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Requiem for a Technocrat | Economic Browser

from New York TimesRegarding the death of former Prime Minister Li Keqiang:

…gentlemen. Li Keqiang, who holds degrees in law and economics, is the epitome of the pragmatic technocrats who led the country out of poverty in the 1990s and 2000s. [Online commentators] At his first press conference after taking office as prime minister in 2013, he made his opening remarks.

“We will be loyal to the Constitution, loyal to the people, and take the people’s will as the direction of our governance,” Li Keqiang said.

Li represents the power of China’s economic opening and freedom from command and control.In my view, it is this move away from economic liberalization and back to regulationism that has partly led to a rise in economic and economic policy uncertainty and thus to slower growth than would otherwise have been the case (see e.g. Frankl’s post to further explain other factors). Here’s a picture of China’s recent uncertainty measures.

figure 1: EPU-China is based on mainland Chinese newspapers (blue, left scale), EPU-China is based on SCMP (tan, left scale), WUI-China (green, right scale). The light orange shading represents Xi Jinping; the gray shading represents the peak to trough dates of the recession as defined by ECRI. source: policyuncertainty.comand worlduncertaintyindex.comand ECRI.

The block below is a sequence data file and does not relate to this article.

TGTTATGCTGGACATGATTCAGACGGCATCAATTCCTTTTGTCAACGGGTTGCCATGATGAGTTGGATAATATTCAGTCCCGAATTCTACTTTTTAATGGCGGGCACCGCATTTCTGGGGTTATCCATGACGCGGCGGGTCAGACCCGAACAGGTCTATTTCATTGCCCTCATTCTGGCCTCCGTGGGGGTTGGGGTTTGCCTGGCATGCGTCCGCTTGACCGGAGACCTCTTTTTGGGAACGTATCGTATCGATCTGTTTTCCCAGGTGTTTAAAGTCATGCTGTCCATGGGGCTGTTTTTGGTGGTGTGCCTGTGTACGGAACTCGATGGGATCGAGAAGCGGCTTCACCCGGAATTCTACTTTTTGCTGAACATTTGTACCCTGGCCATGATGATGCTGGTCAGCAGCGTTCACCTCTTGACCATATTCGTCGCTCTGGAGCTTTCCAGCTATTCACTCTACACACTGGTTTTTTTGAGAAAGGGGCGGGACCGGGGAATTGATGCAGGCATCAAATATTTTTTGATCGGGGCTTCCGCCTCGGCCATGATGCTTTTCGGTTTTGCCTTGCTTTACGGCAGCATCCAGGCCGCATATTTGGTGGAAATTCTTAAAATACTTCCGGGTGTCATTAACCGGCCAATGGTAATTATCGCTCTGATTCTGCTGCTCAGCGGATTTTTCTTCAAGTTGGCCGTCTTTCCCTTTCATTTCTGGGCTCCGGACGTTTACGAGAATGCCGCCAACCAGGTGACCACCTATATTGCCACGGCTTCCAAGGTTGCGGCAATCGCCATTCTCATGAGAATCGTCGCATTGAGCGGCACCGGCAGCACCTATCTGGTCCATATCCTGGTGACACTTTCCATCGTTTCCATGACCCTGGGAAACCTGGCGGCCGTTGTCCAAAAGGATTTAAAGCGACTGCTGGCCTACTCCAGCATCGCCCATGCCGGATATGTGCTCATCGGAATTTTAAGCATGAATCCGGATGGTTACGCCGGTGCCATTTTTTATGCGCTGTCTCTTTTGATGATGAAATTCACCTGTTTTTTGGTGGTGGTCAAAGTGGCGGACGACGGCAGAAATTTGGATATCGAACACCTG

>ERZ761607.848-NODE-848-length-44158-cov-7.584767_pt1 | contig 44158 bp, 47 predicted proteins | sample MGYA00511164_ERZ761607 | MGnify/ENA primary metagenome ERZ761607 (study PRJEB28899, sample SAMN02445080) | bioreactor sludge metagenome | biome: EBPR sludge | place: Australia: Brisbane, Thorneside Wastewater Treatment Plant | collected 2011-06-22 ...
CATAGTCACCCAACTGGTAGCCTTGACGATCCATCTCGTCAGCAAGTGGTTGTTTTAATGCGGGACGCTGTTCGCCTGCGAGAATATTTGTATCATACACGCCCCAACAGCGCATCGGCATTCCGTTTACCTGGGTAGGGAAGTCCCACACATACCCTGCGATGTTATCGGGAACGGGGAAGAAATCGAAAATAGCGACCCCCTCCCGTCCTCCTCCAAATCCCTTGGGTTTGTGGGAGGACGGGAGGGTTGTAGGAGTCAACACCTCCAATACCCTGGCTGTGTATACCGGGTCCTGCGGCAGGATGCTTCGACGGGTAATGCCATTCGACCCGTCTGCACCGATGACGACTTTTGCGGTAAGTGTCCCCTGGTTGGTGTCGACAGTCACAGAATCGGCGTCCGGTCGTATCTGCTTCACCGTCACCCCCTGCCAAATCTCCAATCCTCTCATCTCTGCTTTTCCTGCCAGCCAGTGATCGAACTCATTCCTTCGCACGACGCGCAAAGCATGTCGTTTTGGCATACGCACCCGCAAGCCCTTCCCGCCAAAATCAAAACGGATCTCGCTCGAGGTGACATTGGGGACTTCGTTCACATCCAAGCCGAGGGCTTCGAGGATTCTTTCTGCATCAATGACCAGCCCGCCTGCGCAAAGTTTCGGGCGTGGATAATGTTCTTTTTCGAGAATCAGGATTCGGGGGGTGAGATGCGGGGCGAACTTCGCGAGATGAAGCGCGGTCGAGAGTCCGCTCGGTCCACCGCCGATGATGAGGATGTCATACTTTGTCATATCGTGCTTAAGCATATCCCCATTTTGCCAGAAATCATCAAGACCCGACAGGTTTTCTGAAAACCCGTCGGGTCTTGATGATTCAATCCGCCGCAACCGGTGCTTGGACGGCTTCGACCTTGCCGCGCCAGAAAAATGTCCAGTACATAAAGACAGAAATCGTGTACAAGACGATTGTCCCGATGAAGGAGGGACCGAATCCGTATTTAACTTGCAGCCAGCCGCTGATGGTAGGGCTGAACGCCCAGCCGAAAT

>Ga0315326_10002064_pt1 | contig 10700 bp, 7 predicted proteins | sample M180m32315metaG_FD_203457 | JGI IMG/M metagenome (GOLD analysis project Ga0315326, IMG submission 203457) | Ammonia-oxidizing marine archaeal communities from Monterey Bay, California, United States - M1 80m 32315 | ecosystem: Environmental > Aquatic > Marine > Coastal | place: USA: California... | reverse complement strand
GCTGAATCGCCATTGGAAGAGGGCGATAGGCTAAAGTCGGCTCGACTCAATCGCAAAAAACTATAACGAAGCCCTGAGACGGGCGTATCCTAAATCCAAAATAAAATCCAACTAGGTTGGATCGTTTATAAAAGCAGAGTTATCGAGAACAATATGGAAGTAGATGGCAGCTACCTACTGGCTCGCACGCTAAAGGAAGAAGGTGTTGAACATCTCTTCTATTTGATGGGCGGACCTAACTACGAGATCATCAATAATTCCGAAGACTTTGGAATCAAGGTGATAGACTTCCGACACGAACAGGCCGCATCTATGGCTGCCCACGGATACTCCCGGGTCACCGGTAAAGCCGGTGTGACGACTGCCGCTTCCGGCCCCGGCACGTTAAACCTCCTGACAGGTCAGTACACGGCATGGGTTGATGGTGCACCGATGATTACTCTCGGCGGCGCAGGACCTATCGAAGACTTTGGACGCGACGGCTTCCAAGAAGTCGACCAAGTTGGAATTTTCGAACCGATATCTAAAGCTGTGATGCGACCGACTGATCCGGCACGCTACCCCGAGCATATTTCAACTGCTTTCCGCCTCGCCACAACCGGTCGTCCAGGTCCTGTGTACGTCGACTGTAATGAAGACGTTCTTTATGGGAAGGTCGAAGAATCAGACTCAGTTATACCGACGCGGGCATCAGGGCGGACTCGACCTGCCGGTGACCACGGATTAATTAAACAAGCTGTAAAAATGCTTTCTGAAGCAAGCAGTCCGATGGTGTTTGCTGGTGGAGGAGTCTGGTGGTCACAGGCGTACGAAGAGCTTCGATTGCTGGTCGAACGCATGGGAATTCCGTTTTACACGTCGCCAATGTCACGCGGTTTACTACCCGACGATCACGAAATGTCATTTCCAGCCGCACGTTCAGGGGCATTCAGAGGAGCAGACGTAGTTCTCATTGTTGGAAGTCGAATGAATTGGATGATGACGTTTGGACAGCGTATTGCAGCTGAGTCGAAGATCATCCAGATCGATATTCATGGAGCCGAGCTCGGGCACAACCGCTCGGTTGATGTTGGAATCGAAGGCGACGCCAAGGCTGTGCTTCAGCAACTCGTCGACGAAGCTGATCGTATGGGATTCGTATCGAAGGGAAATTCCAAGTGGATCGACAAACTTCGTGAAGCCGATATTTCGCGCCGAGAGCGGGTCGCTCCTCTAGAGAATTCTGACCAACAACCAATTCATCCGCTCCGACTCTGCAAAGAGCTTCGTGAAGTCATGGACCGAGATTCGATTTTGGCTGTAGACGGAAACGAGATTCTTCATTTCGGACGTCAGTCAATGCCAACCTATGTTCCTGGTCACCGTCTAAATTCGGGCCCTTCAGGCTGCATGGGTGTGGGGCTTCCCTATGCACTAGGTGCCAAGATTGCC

The picture below is from economist In March, the Li Keqiang Index was released – an examination of possible intentional or unintentional measurement errors in tracking the Chinese economy.

source: The Economist, March 9, 2023.

As Li Keqiang himself pointed out in 2015, the index was increasingly unrepresentative of a services-led economy, proposing a “new Li Keqiang Index” based on employment stability, household income growth and falling energy consumption. [1].Discussion of other competing agents big data china.

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